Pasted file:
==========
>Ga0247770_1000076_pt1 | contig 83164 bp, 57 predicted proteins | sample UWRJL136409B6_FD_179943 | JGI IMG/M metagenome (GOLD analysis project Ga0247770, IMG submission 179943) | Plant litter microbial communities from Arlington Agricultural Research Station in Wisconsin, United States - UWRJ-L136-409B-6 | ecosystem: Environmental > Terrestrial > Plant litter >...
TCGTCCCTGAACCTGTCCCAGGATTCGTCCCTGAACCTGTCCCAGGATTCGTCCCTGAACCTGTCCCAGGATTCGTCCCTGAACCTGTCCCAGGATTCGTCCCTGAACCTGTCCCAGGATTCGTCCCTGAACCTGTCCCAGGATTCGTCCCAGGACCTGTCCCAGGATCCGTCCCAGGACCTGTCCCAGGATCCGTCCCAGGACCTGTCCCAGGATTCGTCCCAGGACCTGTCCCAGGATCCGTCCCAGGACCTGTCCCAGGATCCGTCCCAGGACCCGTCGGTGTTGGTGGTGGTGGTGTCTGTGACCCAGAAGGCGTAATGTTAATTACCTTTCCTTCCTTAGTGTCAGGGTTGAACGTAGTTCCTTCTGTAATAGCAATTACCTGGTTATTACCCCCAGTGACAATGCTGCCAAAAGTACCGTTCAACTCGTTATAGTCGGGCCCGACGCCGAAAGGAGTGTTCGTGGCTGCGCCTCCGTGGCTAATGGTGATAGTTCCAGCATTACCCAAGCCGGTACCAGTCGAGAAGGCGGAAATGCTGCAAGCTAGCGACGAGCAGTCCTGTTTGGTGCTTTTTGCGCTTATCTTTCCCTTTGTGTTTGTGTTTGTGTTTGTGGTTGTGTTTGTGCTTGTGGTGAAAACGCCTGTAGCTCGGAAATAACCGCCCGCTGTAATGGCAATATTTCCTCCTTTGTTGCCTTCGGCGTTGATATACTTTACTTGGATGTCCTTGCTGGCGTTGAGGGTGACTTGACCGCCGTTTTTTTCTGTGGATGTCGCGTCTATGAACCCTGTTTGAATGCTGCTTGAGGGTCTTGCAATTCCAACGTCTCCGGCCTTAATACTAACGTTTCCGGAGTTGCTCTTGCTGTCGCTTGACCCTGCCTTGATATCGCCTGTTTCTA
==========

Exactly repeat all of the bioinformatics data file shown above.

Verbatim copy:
>Ga0247770_1000076_pt1 | contig 83164 bp, 57 predicted proteins | sample UWRJL136409B6_FD_179943 | JGI IMG/M metagenome (GOLD analysis project Ga0247770, IMG submission 179943) | Plant litter microbial communities from Arlington Agricultural Research Station in Wisconsin, United States - UWRJ-L136-409B-6 | ecosystem: Environmental > Terrestrial > Plant litter >...
TCGTCCCTGAACCTGTCCCAGGATTCGTCCCTGAACCTGTCCCAGGATTCGTCCCTGAACCTGTCCCAGGATTCGTCCCTGAACCTGTCCCAGGATTCGTCCCTGAACCTGTCCCAGGATTCGTCCCTGAACCTGTCCCAGGATTCGTCCCAGGACCTGTCCCAGGATCCGTCCCAGGACCTGTCCCAGGATCCGTCCCAGGACCTGTCCCAGGATTCGTCCCAGGACCTGTCCCAGGATCCGTCCCAGGACCTGTCCCAGGATCCGTCCCAGGACCCGTCGGTGTTGGTGGTGGTGGTGTCTGTGACCCAGAAGGCGTAATGTTAATTACCTTTCCTTCCTTAGTGTCAGGGTTGAACGTAGTTCCTTCTGTAATAGCAATTACCTGGTTATTACCCCCAGTGACAATGCTGCCAAAAGTACCGTTCAACTCGTTATAGTCGGGCCCGACGCCGAAAGGAGTGTTCGTGGCTGCGCCTCCGTGGCTAATGGTGATAGTTCCAGCATTACCCAAGCCGGTACCAGTCGAGAAGGCGGAAATGCTGCAAGCTAGCGACGAGCAGTCCTGTTTGGTGCTTTTTGCGCTTATCTTTCCCTTTGTGTTTGTGTTTGTGTTTGTGGTTGTGTTTGTGCTTGTGGTGAAAACGCCTGTAGCTCGGAAATAACCGCCCGCTGTAATGGCAATATTTCCTCCTTTGTTGCCTTCGGCGTTGATATACTTTACTTGGATGTCCTTGCTGGCGTTGAGGGTGACTTGACCGCCGTTTTTTTCTGTGGATGTCGCGTCTATGAACCCTGTTTGAATGCTGCTTGAGGGTCTTGCAATTCCAACGTCTCCGGCCTTAATACTAACGTTTCCGGAGTTGCTCTTGCTGTCGCTTGACCCTGCCTTGATATCGCCTGTTTCTA